Since Gaynors support the correct alignment of the foot, they also minimize winging and sickling of the ankle - two things which can cause severe injury. In addition, they have shock absorbing materials that alleviate pressure on a dancer’s joints. All of this means beginners have the opportunity to have a safer introduction into the world of pointe.  

Marina Leonova, the Director of the Bolshoi Ballet Academy in Moscow, Russia said in 2017: “Gaynor Minden pointe shoes are high quality, professional ballet footwear, ideally suited for beginners as well as experienced dancers. In these shoes, it is possible to achieve a truly perfect fit, thus minimizing injuries and general discomfort. The shoes are stable, perfectly balanced, and create a beautiful line of the foot.”

One part of this myth is true though - the shoe will feel more comfortable than a traditional pointe shoe because of the soft inside fabric and the various layers of Poron foam that surround the toes, metatarsals, the bottom of the foot and the heel. No shoe can take away all the discomfort of pointe work, but there is no real gain in choosing pain when less pain is available.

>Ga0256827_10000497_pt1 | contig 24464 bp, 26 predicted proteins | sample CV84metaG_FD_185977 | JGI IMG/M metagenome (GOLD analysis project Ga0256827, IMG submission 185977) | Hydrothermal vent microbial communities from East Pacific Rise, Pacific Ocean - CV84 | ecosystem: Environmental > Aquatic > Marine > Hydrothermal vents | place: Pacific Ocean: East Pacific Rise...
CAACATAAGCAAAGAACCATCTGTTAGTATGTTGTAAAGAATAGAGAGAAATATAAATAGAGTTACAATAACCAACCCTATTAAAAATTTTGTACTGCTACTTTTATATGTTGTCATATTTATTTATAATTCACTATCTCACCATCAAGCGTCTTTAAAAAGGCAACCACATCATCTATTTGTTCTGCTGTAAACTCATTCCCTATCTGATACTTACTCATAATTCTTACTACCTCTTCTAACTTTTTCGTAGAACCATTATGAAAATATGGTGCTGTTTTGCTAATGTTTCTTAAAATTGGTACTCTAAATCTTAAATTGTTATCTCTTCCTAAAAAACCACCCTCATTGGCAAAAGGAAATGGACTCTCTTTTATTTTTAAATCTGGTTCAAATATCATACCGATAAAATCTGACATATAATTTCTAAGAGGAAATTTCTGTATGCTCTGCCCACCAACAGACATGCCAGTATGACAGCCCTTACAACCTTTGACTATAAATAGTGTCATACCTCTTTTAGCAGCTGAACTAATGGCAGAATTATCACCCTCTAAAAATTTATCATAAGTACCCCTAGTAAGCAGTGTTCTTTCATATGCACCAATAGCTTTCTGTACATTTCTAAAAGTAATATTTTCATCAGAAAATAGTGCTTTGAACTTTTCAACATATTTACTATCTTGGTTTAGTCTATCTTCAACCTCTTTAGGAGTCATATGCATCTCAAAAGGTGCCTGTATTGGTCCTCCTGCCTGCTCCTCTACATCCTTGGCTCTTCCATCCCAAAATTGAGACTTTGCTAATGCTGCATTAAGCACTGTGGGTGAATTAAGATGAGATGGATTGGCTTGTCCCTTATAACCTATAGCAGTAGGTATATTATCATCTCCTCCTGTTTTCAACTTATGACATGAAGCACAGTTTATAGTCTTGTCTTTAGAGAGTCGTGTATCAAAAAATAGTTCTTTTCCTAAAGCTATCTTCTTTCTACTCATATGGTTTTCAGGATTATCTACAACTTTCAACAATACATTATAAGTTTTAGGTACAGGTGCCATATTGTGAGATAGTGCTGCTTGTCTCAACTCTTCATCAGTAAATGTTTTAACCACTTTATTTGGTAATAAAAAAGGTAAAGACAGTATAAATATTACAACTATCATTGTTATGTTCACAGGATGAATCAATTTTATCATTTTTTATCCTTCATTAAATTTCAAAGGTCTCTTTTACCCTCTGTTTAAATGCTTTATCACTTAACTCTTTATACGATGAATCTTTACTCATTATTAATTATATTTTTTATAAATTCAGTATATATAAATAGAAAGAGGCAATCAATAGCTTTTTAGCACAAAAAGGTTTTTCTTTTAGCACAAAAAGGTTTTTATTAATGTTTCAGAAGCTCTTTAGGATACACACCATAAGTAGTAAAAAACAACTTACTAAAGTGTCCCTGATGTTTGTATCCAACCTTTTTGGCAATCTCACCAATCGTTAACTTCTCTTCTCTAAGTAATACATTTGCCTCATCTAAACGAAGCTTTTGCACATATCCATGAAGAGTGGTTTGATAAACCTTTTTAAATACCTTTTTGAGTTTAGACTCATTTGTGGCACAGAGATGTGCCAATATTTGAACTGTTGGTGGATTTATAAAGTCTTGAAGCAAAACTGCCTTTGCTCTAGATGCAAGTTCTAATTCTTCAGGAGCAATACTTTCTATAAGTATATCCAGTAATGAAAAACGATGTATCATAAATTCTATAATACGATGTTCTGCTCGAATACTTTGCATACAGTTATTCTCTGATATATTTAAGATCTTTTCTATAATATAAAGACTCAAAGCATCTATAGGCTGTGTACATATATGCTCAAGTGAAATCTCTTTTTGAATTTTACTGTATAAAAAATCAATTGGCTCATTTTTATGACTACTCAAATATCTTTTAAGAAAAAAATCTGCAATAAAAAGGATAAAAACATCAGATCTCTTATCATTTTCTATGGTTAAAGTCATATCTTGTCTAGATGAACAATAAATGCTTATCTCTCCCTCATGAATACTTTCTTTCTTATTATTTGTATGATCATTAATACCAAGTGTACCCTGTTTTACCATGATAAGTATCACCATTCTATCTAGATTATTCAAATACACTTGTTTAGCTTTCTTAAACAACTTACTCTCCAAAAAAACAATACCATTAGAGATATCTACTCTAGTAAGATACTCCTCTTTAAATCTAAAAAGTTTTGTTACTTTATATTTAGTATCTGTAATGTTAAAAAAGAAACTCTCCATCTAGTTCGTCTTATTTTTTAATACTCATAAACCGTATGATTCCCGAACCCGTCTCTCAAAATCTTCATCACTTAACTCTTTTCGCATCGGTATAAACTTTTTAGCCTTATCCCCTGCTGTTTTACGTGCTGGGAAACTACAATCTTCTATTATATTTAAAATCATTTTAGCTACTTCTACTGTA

Protecting the feet of all dancers is so very important. This is one thing all of us ballet teachers can agree on. One injury could put her on the sidelines or out of the game for a long time. That is devastating to a dancer.

Encore, Encore! Change is hard. Particularly when it pushes stubbornly against what we have known and loved. The bottom line is that pointe shoes are individual to the dancer. Every dancer must find the shoe that best finishes their line and serves their technique.

The magic sauce in any pointe shoe is the fitting. Professional pointe shoe fittings are a must. For Gaynor Mindens it is important to see a fitter who understands how this particular shoe is made, functions, and fits.    

Breaking rules, breaking bad, breaking tradition - whatever you call it - these pointe shoes have earned their rightful place in the ballet world.  They’re here to stay and we’re all the better for it.

Watch the ladies of Gaynor Minden debunk 8 common myths, some we covered in the blog post, but it always helps to hear it from the experts.


St Louis Dancewear is proud to be a Gaynor Minden retailer.

We offer professional pointe shoe fittings and would love to help you with your next pointe shoe shopping experience!

To schedule a fitting call (314) 733-5678 or visit our website, www.stlouisdancewear.com.

*Disclaimer: Robyn Hartley and Sarah Wood both work for St. Louis Dancewear.